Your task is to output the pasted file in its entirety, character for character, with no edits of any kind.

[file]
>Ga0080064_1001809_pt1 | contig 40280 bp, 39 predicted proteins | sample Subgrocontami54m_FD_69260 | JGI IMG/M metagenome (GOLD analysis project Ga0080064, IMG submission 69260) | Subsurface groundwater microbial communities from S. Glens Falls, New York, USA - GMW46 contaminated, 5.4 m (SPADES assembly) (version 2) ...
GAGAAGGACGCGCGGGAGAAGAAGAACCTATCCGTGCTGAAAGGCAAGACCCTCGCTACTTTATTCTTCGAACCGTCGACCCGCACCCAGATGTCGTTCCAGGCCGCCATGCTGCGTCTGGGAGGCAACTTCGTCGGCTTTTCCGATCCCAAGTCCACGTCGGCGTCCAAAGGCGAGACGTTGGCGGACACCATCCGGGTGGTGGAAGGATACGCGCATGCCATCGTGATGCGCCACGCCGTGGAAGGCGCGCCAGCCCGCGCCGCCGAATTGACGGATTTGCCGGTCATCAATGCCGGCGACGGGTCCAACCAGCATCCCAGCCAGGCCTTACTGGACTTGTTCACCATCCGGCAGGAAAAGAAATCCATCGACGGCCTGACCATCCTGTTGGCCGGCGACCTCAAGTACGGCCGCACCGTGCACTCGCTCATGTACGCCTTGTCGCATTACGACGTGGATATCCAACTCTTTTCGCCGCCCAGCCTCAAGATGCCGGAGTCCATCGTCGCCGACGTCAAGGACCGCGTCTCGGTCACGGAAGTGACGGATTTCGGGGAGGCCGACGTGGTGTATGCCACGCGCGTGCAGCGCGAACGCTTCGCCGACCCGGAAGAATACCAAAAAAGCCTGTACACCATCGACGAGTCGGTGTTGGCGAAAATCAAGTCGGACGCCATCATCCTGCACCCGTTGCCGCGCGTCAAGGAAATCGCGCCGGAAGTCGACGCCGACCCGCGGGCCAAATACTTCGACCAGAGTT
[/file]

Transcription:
>Ga0080064_1001809_pt1 | contig 40280 bp, 39 predicted proteins | sample Subgrocontami54m_FD_69260 | JGI IMG/M metagenome (GOLD analysis project Ga0080064, IMG submission 69260) | Subsurface groundwater microbial communities from S. Glens Falls, New York, USA - GMW46 contaminated, 5.4 m (SPADES assembly) (version 2) ...
GAGAAGGACGCGCGGGAGAAGAAGAACCTATCCGTGCTGAAAGGCAAGACCCTCGCTACTTTATTCTTCGAACCGTCGACCCGCACCCAGATGTCGTTCCAGGCCGCCATGCTGCGTCTGGGAGGCAACTTCGTCGGCTTTTCCGATCCCAAGTCCACGTCGGCGTCCAAAGGCGAGACGTTGGCGGACACCATCCGGGTGGTGGAAGGATACGCGCATGCCATCGTGATGCGCCACGCCGTGGAAGGCGCGCCAGCCCGCGCCGCCGAATTGACGGATTTGCCGGTCATCAATGCCGGCGACGGGTCCAACCAGCATCCCAGCCAGGCCTTACTGGACTTGTTCACCATCCGGCAGGAAAAGAAATCCATCGACGGCCTGACCATCCTGTTGGCCGGCGACCTCAAGTACGGCCGCACCGTGCACTCGCTCATGTACGCCTTGTCGCATTACGACGTGGATATCCAACTCTTTTCGCCGCCCAGCCTCAAGATGCCGGAGTCCATCGTCGCCGACGTCAAGGACCGCGTCTCGGTCACGGAAGTGACGGATTTCGGGGAGGCCGACGTGGTGTATGCCACGCGCGTGCAGCGCGAACGCTTCGCCGACCCGGAAGAATACCAAAAAAGCCTGTACACCATCGACGAGTCGGTGTTGGCGAAAATCAAGTCGGACGCCATCATCCTGCACCCGTTGCCGCGCGTCAAGGAAATCGCGCCGGAAGTCGACGCCGACCCGCGGGCCAAATACTTCGACCAGAGTT